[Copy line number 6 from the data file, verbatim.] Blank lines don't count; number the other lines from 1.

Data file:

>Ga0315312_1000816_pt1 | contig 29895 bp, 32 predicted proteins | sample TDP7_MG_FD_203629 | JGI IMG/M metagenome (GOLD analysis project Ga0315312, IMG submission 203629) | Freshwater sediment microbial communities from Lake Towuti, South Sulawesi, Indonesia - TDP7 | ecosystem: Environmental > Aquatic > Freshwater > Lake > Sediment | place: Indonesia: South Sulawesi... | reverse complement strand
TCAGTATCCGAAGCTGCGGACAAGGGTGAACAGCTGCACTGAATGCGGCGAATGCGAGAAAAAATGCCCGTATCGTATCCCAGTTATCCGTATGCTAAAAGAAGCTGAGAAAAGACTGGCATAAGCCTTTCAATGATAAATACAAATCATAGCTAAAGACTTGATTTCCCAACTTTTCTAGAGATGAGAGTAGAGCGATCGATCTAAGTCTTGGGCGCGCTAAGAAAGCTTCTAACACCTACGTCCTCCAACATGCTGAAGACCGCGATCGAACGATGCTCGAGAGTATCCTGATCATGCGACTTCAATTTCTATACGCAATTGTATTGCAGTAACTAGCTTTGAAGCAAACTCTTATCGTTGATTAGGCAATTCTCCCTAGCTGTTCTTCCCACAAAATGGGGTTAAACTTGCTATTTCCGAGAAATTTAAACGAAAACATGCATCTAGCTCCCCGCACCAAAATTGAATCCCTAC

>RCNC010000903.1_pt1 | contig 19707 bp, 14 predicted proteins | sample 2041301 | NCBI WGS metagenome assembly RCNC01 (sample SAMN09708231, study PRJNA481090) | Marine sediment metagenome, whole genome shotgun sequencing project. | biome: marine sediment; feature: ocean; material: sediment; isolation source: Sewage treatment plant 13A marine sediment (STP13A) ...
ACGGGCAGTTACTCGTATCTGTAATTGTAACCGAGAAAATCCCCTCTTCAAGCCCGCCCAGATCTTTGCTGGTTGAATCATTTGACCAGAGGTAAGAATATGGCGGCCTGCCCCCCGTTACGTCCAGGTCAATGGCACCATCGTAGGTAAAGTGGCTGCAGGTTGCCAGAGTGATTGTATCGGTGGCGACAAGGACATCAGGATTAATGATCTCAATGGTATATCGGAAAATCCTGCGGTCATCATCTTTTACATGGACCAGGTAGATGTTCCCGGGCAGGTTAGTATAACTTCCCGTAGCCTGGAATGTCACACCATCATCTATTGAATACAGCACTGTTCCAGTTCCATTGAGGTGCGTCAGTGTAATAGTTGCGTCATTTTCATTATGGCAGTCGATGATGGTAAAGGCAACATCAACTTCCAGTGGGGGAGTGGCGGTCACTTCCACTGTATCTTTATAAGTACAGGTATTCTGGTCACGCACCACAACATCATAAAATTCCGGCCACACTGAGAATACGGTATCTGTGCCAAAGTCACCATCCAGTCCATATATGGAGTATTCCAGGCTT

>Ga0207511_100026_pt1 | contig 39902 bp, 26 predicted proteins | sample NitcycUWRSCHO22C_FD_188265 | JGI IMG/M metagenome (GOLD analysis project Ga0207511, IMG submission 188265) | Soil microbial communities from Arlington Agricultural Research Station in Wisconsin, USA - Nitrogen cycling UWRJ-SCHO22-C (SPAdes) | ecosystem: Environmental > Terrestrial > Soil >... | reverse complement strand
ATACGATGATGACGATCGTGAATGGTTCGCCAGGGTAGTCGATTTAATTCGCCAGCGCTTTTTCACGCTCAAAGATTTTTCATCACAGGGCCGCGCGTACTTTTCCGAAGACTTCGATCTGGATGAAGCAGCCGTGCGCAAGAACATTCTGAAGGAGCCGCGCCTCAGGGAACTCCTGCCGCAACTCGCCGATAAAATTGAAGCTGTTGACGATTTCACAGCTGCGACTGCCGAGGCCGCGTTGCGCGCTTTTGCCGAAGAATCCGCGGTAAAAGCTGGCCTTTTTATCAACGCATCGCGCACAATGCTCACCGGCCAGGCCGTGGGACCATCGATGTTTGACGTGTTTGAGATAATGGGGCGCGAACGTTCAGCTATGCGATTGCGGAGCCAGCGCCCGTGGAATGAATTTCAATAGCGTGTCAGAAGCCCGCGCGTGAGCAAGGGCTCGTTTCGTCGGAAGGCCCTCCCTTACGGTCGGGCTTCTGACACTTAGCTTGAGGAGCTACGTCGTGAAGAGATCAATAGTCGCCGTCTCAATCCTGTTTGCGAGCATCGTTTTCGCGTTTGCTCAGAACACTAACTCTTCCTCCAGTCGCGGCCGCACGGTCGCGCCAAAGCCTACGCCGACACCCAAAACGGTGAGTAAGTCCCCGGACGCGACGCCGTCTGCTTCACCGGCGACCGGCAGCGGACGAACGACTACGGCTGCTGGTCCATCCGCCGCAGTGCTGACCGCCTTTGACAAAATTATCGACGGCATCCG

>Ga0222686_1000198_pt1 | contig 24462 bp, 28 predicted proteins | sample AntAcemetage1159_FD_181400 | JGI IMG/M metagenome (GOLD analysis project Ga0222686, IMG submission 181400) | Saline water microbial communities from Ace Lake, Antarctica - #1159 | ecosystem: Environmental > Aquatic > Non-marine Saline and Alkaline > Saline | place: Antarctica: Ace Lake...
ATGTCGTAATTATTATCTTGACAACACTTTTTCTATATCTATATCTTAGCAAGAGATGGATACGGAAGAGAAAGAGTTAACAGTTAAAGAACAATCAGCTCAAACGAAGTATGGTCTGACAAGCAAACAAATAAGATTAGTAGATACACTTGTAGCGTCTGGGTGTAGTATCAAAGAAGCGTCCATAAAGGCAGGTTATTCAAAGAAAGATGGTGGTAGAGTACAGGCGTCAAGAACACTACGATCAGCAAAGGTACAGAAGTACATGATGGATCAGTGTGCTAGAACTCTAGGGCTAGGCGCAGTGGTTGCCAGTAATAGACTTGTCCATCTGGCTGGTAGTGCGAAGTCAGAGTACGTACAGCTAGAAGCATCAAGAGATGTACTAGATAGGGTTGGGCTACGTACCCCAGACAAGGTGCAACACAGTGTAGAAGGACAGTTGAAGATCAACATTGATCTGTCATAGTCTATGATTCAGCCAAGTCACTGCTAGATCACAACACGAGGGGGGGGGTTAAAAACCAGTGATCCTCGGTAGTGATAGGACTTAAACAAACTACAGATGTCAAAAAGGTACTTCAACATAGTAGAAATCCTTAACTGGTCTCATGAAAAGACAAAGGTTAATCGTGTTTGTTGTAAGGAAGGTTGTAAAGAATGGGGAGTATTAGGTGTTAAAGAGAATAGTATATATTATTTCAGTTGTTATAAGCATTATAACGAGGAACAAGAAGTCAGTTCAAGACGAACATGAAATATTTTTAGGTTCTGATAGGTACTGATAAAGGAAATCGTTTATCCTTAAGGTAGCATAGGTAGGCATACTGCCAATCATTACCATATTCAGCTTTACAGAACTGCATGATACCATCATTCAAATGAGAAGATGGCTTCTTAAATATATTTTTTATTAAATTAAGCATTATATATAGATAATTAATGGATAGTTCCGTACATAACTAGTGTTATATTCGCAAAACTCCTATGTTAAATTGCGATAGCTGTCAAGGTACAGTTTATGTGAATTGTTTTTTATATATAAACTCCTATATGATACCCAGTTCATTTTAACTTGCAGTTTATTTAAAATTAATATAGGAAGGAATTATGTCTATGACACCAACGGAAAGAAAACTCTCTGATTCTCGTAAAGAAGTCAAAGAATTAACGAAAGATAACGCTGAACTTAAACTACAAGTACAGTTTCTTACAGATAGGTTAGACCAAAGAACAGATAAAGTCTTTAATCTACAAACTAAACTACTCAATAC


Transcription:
ATACGATGATGACGATCGTGAATGGTTCGCCAGGGTAGTCGATTTAATTCGCCAGCGCTTTTTCACGCTCAAAGATTTTTCATCACAGGGCCGCGCGTACTTTTCCGAAGACTTCGATCTGGATGAAGCAGCCGTGCGCAAGAACATTCTGAAGGAGCCGCGCCTCAGGGAACTCCTGCCGCAACTCGCCGATAAAATTGAAGCTGTTGACGATTTCACAGCTGCGACTGCCGAGGCCGCGTTGCGCGCTTTTGCCGAAGAATCCGCGGTAAAAGCTGGCCTTTTTATCAACGCATCGCGCACAATGCTCACCGGCCAGGCCGTGGGACCATCGATGTTTGACGTGTTTGAGATAATGGGGCGCGAACGTTCAGCTATGCGATTGCGGAGCCAGCGCCCGTGGAATGAATTTCAATAGCGTGTCAGAAGCCCGCGCGTGAGCAAGGGCTCGTTTCGTCGGAAGGCCCTCCCTTACGGTCGGGCTTCTGACACTTAGCTTGAGGAGCTACGTCGTGAAGAGATCAATAGTCGCCGTCTCAATCCTGTTTGCGAGCATCGTTTTCGCGTTTGCTCAGAACACTAACTCTTCCTCCAGTCGCGGCCGCACGGTCGCGCCAAAGCCTACGCCGACACCCAAAACGGTGAGTAAGTCCCCGGACGCGACGCCGTCTGCTTCACCGGCGACCGGCAGCGGACGAACGACTACGGCTGCTGGTCCATCCGCCGCAGTGCTGACCGCCTTTGACAAAATTATCGACGGCATCCG